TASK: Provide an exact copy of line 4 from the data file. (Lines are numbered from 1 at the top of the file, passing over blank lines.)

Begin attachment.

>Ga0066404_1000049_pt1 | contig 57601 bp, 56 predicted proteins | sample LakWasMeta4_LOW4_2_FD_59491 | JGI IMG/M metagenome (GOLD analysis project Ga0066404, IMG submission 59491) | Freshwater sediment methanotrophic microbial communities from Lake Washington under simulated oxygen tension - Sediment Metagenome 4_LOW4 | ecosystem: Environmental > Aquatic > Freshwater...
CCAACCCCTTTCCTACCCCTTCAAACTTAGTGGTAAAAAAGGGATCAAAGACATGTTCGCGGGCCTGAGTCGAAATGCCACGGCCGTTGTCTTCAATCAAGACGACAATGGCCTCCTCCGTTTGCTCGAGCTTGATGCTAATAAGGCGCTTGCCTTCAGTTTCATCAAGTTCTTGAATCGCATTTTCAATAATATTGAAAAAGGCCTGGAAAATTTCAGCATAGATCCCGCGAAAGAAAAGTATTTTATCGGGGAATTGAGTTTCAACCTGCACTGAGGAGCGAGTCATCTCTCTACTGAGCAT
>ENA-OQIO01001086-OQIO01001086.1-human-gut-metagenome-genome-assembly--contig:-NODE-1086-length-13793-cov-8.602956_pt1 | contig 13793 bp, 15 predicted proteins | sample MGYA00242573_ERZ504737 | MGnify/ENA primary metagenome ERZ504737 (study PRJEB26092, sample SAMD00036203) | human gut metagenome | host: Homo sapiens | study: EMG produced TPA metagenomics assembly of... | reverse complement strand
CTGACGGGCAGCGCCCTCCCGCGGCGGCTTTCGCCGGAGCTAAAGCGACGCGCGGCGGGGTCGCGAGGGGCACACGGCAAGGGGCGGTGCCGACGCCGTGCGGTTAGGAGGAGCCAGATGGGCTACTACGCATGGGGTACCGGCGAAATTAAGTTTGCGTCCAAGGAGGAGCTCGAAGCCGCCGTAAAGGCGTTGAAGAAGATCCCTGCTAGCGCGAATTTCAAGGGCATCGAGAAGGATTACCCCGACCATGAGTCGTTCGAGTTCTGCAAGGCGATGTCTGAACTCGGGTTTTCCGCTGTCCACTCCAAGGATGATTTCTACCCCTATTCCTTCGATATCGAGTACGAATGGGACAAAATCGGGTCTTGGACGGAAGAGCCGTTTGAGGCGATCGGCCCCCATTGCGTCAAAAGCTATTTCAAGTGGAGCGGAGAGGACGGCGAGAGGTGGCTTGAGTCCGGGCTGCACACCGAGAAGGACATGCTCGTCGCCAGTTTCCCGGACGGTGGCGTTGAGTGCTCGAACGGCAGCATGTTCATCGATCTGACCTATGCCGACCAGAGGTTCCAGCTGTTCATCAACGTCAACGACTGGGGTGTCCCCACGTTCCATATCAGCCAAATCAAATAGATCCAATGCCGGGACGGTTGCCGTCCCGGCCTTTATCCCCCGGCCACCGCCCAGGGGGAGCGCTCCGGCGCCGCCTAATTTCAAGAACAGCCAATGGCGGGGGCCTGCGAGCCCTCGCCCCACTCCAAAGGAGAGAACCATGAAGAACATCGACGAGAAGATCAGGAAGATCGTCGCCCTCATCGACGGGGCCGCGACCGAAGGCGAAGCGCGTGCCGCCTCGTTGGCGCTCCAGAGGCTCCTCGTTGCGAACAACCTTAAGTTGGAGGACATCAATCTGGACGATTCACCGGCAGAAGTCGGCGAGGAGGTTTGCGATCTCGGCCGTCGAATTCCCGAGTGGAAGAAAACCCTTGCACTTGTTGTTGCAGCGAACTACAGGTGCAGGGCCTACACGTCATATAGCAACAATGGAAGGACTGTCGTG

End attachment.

CTGACGGGCAGCGCCCTCCCGCGGCGGCTTTCGCCGGAGCTAAAGCGACGCGCGGCGGGGTCGCGAGGGGCACACGGCAAGGGGCGGTGCCGACGCCGTGCGGTTAGGAGGAGCCAGATGGGCTACTACGCATGGGGTACCGGCGAAATTAAGTTTGCGTCCAAGGAGGAGCTCGAAGCCGCCGTAAAGGCGTTGAAGAAGATCCCTGCTAGCGCGAATTTCAAGGGCATCGAGAAGGATTACCCCGACCATGAGTCGTTCGAGTTCTGCAAGGCGATGTCTGAACTCGGGTTTTCCGCTGTCCACTCCAAGGATGATTTCTACCCCTATTCCTTCGATATCGAGTACGAATGGGACAAAATCGGGTCTTGGACGGAAGAGCCGTTTGAGGCGATCGGCCCCCATTGCGTCAAAAGCTATTTCAAGTGGAGCGGAGAGGACGGCGAGAGGTGGCTTGAGTCCGGGCTGCACACCGAGAAGGACATGCTCGTCGCCAGTTTCCCGGACGGTGGCGTTGAGTGCTCGAACGGCAGCATGTTCATCGATCTGACCTATGCCGACCAGAGGTTCCAGCTGTTCATCAACGTCAACGACTGGGGTGTCCCCACGTTCCATATCAGCCAAATCAAATAGATCCAATGCCGGGACGGTTGCCGTCCCGGCCTTTATCCCCCGGCCACCGCCCAGGGGGAGCGCTCCGGCGCCGCCTAATTTCAAGAACAGCCAATGGCGGGGGCCTGCGAGCCCTCGCCCCACTCCAAAGGAGAGAACCATGAAGAACATCGACGAGAAGATCAGGAAGATCGTCGCCCTCATCGACGGGGCCGCGACCGAAGGCGAAGCGCGTGCCGCCTCGTTGGCGCTCCAGAGGCTCCTCGTTGCGAACAACCTTAAGTTGGAGGACATCAATCTGGACGATTCACCGGCAGAAGTCGGCGAGGAGGTTTGCGATCTCGGCCGTCGAATTCCCGAGTGGAAGAAAACCCTTGCACTTGTTGTTGCAGCGAACTACAGGTGCAGGGCCTACACGTCATATAGCAACAATGGAAGGACTGTCGTG